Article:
The authors seems beholden to an Anglo-sphere development path which ignores the fact that in most countries the only way to end the power of the landlord class is revolutionary appropriation of land.

Another point is that the authors are overly sanguine about the decline of the 'extractive' Ottoman, Austro-Hungarian and Russian Empires. For all their flaws each of these multi-national Empires were achieving impressive growth rates prior to the First World War in comparatively liberal environments. Their collapse lead to the death of multiculturalism in Eastern Europe and West Asia whose end game is being played out in Iraq and Syria today.

4. Pluralist Societies

Finally I am skeptical about how truly pluralist Western institutions are. Compare America and China today.

Are we so sure that America, despite it's riches and it's long legacy of representative government is a more pluralist society - that it's checks and balances work and truly represent and cater to the needs of it's people?

The historical record of last two Presidencies has been bleak. From the fixed election in 2000 through to Afghanistan, Iraq, the implosion of the financial sector, rising inequality and political extremism and recently revelations about widespread illegal spying by the NSA.

No doubt China's political and legal system is far more corrupt and will have to fundamentally reform sometime in the next twenty years. However the power of the labor movement combined with the ideological commitment of the state to Communism means that the leaders are much more scared of repressing the lower end of society, and much more anxious about maintaining growth than the US state is.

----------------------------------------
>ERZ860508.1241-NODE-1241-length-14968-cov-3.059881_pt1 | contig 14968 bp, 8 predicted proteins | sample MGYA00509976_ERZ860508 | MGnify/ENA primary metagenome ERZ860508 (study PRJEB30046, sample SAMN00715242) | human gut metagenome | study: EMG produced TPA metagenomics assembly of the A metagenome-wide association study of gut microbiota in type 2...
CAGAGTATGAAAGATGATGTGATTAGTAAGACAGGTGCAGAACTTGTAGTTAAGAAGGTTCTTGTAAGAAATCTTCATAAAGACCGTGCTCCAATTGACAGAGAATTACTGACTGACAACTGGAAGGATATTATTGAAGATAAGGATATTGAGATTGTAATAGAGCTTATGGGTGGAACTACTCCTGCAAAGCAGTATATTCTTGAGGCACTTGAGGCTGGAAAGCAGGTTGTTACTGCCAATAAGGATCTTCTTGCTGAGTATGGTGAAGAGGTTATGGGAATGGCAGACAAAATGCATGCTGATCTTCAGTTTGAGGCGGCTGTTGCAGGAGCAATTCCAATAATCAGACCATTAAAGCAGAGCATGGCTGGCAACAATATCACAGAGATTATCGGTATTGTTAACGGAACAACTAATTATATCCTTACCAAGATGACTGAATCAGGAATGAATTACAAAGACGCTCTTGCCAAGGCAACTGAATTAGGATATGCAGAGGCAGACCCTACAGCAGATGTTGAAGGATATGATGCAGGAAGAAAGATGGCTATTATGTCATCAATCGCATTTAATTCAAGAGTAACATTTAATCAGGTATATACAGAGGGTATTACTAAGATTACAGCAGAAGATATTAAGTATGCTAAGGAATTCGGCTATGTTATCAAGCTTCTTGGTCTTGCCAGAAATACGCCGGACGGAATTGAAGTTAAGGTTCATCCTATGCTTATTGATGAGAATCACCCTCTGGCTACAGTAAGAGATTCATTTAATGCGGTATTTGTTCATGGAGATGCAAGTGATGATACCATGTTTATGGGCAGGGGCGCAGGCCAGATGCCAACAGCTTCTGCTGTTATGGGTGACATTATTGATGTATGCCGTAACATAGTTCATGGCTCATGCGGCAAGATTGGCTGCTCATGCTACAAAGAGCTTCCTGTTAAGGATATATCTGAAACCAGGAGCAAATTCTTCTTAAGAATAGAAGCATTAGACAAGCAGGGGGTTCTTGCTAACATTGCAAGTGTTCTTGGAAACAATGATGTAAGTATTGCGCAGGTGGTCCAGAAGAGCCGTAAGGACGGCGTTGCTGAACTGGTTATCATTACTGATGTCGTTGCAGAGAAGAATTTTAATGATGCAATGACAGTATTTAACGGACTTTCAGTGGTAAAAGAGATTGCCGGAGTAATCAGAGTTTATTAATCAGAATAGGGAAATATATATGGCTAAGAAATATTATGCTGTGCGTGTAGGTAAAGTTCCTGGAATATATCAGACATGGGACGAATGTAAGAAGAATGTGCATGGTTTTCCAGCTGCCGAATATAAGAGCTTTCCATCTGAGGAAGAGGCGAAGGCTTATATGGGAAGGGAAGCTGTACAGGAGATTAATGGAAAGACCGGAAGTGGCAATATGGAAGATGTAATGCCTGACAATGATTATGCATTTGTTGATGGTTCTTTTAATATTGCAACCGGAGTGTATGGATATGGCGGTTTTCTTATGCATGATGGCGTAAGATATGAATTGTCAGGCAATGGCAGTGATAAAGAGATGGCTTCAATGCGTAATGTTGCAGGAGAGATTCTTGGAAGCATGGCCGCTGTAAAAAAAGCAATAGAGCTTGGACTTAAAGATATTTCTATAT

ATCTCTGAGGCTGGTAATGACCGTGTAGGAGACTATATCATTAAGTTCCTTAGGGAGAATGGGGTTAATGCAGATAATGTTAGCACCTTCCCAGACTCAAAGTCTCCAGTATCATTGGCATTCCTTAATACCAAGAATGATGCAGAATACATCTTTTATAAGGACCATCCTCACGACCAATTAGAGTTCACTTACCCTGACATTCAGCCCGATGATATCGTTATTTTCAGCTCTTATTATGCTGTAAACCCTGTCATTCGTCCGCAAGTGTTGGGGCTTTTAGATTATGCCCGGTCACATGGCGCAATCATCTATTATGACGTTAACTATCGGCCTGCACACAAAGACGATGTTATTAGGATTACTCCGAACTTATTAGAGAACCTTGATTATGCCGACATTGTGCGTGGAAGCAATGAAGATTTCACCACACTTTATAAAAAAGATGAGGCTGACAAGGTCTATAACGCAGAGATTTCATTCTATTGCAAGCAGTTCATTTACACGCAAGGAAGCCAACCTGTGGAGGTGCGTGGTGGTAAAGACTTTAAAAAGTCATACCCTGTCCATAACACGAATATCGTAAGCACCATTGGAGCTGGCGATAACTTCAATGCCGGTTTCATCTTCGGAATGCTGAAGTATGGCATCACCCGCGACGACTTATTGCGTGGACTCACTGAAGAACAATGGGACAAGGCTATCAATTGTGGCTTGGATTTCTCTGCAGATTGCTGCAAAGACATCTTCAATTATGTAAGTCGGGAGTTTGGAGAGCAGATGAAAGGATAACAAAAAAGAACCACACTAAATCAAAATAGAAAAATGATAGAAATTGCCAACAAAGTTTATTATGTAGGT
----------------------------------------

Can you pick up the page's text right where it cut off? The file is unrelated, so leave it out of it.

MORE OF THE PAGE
Parallels could be draw with early 20th century Germany which was less democratic than America, but had much larger and most successful labour movement.

Anyway I'm rambling. It's a interesting book but ultimately I think it is unsuccessful at fitting modern history within the confines of a rather simple theory.

I recommend therefore reading it in conjunction with.

The Making of the Modern World - Bayly
Adam Smith in Bejing - Arrighi
Power and Plenty - Findlay & O'Rourke
23 Things They Don't Tell You About Capitalism - Chang
Comment Comment (1) | Permalink | Most recent comment: Feb 22, 2014 11:40 AM GMT


Cities Under Siege: The New Military Urbanism
Cities Under Siege: The New Military Urbanism
by Stephen Graham
Edition: Paperback
Price: £14.99

6 of 8 people found the following review helpful
2.0 out of 5 stars snore, 12 Feb. 2012
I was disappointed with this book, it had none of the ferocity and multidisciplinary approach which made Mike Davis's books on urban planning such a joy to read. Most of this book seems to be a summery of newspaper articles interspersed with trite cultural theory, with far too much emphasis upon Iraq and the occupied territories. The amount of times the author references 'the Other' or the 'political-military-cultural-securitising complex' is infuriating. The result is an over-long, myopic, unoriginal and already outdated book.